It is useful, because a Romney run — and victory — could set an example for other congressional Republicans to follow when it comes to acting as a check on Trump’s many excesses, from his dangerous international bluster, to his self-dealing and corruption, to his contempt for norms and the rule of law. If they don’t follow that example, their enabling of these Trump excesses will be thrown into sharper relief.

That is, this might be the case, if Romney is true to his own past statements about Trump. Let’s not let this get memory-holed: In his big March 2016 speech against Trump, Romney flatly and unequivocally declared Trump unfit to serve as president. Will Romney reiterate this sentiment, when he’s running for Senate?…

Spoiler alert from a Masshole, Mr. Sargent: Nope! Willard will fold like a cheap lawn chair, because that’s his signature legislative tactic. Although he will look very stateman-like as he makes his excuses for letting Trump and the Oval Office Trumplodytes do whatever they damned well choose.

Wednesday Evening Open Thread: “All the signs in the Russia probe point to Jared Kushner”

I’m petty enough to be pleased that Jill Abramson is feeling maybe just a little revenged on her NYTimes ex-colleagues. From her new post at the Guardian:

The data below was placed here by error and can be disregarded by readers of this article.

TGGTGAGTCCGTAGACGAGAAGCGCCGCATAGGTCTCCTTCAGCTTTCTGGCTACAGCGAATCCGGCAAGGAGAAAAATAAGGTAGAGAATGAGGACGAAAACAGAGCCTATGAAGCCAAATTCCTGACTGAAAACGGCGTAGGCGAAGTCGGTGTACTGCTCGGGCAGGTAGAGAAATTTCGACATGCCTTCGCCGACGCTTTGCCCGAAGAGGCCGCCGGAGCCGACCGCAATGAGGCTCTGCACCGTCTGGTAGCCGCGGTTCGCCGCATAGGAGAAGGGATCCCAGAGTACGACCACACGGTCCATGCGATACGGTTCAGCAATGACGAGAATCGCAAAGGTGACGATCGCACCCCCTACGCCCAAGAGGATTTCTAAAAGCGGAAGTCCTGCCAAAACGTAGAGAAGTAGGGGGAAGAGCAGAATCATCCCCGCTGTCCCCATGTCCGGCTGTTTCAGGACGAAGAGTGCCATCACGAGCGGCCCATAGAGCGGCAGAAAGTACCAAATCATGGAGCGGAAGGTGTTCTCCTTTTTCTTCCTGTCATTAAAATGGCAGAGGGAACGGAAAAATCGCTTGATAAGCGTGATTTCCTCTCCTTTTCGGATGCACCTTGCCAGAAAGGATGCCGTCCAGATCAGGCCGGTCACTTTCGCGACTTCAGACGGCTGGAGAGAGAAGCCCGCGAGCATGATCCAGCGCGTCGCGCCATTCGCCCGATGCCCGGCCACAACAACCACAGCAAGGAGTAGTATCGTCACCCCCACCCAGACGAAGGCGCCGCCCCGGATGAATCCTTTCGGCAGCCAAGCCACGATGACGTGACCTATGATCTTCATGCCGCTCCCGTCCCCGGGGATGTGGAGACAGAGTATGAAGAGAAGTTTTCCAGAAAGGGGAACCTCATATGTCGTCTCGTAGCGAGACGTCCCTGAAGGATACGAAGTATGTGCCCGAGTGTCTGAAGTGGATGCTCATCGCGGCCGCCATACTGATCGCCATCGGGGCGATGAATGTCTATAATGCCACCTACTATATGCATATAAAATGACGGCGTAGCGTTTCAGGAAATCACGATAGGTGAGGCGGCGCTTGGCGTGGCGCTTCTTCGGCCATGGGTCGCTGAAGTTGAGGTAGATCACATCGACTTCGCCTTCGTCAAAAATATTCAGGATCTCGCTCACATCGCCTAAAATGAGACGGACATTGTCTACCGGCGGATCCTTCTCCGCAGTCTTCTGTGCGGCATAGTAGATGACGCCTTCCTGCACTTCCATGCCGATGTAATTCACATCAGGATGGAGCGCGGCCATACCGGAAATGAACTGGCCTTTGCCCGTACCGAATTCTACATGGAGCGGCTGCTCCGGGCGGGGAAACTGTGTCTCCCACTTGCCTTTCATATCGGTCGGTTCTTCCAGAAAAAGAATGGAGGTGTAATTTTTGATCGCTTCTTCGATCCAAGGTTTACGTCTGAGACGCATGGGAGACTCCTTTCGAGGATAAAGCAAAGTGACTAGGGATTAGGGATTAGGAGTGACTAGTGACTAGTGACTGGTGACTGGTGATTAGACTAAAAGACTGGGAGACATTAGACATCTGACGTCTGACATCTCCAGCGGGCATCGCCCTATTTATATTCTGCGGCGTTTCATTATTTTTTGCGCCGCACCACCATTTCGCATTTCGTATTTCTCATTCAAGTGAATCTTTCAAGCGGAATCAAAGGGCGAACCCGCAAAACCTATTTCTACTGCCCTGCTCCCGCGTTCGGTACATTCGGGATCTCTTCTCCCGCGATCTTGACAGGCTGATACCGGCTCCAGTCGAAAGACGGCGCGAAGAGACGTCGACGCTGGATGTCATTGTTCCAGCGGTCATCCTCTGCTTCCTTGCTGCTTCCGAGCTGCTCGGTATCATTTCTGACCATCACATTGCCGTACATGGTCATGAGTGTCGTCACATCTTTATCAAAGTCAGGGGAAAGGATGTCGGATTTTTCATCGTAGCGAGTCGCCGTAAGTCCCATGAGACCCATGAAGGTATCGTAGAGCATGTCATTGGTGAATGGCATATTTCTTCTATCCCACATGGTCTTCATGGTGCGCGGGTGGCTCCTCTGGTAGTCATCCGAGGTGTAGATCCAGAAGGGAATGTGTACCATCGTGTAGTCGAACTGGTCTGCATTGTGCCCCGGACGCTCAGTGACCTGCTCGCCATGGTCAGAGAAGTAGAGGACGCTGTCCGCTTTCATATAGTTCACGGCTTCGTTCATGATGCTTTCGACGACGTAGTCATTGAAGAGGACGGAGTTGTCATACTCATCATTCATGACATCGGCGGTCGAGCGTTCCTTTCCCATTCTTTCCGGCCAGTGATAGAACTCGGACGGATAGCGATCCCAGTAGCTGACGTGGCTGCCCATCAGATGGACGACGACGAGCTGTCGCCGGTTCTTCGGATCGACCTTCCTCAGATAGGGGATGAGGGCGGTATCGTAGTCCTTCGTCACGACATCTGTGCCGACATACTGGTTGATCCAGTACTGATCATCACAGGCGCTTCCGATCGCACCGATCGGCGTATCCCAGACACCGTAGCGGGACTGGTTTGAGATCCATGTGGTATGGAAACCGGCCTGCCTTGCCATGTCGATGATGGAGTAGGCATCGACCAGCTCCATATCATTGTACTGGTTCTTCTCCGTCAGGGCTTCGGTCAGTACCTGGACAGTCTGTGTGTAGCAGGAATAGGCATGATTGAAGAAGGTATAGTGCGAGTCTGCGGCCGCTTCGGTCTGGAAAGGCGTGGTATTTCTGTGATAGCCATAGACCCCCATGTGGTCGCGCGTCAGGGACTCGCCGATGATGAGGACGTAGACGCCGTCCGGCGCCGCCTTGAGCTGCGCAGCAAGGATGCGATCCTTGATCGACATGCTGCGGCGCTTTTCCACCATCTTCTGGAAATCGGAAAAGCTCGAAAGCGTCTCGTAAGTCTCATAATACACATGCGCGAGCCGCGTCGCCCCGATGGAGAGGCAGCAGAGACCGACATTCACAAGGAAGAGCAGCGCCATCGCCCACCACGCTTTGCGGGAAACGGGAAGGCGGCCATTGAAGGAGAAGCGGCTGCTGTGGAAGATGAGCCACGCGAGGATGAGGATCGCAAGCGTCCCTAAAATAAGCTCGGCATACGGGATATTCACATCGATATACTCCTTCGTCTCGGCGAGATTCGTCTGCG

Game of Trumps is about to get really bloody. With special counsel Robert Mueller’s investigation moving ever closer to President Trump himself, it looks like someone inside the family is about to be sacrificed.

Consider this chronology. On 23 November it was widely reported that Flynn had informed the Trump legal team that he could no longer discuss the case with them. The end of cooperation with Trump surely signalled the beginning of cooperation with Mueller. Two days later the New York Times and Washington Post carried nearly identical stories about Jared Kushner’s waning influence.

The Times story had three bylines, including Maggie Haberman, the president’s go-to reporter. It concluded: “Mr Kushner, the president’s son-in-law and senior adviser, who had been in seemingly every meeting and every photograph, has lately disappeared from public view and, according to some colleagues, taken on a more limited role behind the scenes.”…

Someone high up in the White House seemed anxious for the word to spread. The Times story was attributed, in part, to three “advisers to the president”. Parker’s included an earlier interview with Kushner and came “from interviews with Kushner himself, as well as 12 senior administration officials, aides, outside advisers and confidants, some speaking on condition of anonymity to offer a more candid assessment”…

Apart from schadenfreude, what’s on the agenda for the evening?